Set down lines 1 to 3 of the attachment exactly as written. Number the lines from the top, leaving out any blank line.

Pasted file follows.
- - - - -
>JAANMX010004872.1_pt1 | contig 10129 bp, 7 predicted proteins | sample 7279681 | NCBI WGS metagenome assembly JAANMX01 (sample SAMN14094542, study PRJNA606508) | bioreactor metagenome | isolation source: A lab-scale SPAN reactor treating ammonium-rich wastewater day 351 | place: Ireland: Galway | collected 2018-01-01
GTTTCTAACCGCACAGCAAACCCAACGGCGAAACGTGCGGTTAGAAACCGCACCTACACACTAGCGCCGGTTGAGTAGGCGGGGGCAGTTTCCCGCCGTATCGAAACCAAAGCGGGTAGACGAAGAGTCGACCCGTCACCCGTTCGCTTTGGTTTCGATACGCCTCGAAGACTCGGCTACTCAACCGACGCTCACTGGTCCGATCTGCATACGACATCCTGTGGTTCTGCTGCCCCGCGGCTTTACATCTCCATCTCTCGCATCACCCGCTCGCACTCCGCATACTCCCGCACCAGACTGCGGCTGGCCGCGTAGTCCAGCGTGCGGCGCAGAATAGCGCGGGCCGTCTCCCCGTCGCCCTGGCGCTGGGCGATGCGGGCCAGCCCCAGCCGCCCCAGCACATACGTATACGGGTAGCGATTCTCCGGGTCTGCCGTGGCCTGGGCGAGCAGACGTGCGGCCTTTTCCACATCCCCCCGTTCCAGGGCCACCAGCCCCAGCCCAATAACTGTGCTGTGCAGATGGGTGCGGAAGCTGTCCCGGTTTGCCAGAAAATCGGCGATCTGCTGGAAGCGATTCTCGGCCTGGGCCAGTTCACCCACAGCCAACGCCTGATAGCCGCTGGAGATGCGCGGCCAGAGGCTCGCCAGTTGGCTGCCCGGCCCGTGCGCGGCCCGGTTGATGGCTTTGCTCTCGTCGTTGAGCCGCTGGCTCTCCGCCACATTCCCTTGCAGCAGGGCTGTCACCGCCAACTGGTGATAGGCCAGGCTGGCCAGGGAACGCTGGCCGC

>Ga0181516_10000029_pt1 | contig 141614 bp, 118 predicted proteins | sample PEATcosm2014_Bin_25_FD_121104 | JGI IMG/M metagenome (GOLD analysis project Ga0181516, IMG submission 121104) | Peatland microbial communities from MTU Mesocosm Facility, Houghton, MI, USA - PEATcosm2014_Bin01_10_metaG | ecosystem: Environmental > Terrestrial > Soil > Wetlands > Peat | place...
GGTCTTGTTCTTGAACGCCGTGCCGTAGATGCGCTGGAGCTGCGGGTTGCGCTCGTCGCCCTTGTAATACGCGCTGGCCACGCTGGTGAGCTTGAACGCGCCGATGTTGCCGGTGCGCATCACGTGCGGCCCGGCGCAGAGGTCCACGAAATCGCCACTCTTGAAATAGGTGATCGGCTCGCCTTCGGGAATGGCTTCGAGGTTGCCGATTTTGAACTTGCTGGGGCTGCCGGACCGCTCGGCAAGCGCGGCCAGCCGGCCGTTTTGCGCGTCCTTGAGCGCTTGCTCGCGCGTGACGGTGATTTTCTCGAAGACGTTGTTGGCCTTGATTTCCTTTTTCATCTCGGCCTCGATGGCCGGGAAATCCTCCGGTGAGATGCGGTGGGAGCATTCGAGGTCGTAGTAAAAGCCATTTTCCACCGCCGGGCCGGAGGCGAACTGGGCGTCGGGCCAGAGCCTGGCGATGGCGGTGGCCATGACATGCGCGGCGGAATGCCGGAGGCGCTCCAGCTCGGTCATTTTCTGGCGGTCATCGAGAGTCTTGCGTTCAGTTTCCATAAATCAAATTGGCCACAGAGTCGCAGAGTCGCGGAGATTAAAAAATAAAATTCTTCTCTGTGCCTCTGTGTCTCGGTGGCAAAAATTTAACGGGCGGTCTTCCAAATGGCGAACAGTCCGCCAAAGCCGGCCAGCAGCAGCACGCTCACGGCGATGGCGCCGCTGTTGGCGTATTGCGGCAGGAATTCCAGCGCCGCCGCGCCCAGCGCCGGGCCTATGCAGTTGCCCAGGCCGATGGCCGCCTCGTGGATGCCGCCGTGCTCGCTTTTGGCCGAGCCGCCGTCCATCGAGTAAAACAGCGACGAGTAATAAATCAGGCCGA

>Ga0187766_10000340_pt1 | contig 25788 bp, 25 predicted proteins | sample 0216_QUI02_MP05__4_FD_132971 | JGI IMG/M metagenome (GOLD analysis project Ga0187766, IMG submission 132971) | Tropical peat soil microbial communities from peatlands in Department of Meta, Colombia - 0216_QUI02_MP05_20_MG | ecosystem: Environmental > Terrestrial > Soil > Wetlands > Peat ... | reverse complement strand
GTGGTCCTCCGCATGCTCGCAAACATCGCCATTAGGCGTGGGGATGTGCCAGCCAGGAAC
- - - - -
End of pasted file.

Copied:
>JAANMX010004872.1_pt1 | contig 10129 bp, 7 predicted proteins | sample 7279681 | NCBI WGS metagenome assembly JAANMX01 (sample SAMN14094542, study PRJNA606508) | bioreactor metagenome | isolation source: A lab-scale SPAN reactor treating ammonium-rich wastewater day 351 | place: Ireland: Galway | collected 2018-01-01
GTTTCTAACCGCACAGCAAACCCAACGGCGAAACGTGCGGTTAGAAACCGCACCTACACACTAGCGCCGGTTGAGTAGGCGGGGGCAGTTTCCCGCCGTATCGAAACCAAAGCGGGTAGACGAAGAGTCGACCCGTCACCCGTTCGCTTTGGTTTCGATACGCCTCGAAGACTCGGCTACTCAACCGACGCTCACTGGTCCGATCTGCATACGACATCCTGTGGTTCTGCTGCCCCGCGGCTTTACATCTCCATCTCTCGCATCACCCGCTCGCACTCCGCATACTCCCGCACCAGACTGCGGCTGGCCGCGTAGTCCAGCGTGCGGCGCAGAATAGCGCGGGCCGTCTCCCCGTCGCCCTGGCGCTGGGCGATGCGGGCCAGCCCCAGCCGCCCCAGCACATACGTATACGGGTAGCGATTCTCCGGGTCTGCCGTGGCCTGGGCGAGCAGACGTGCGGCCTTTTCCACATCCCCCCGTTCCAGGGCCACCAGCCCCAGCCCAATAACTGTGCTGTGCAGATGGGTGCGGAAGCTGTCCCGGTTTGCCAGAAAATCGGCGATCTGCTGGAAGCGATTCTCGGCCTGGGCCAGTTCACCCACAGCCAACGCCTGATAGCCGCTGGAGATGCGCGGCCAGAGGCTCGCCAGTTGGCTGCCCGGCCCGTGCGCGGCCCGGTTGATGGCTTTGCTCTCGTCGTTGAGCCGCTGGCTCTCCGCCACATTCCCTTGCAGCAGGGCTGTCACCGCCAACTGGTGATAGGCCAGGCTGGCCAGGGAACGCTGGCCGC

>Ga0181516_10000029_pt1 | contig 141614 bp, 118 predicted proteins | sample PEATcosm2014_Bin_25_FD_121104 | JGI IMG/M metagenome (GOLD analysis project Ga0181516, IMG submission 121104) | Peatland microbial communities from MTU Mesocosm Facility, Houghton, MI, USA - PEATcosm2014_Bin01_10_metaG | ecosystem: Environmental > Terrestrial > Soil > Wetlands > Peat | place...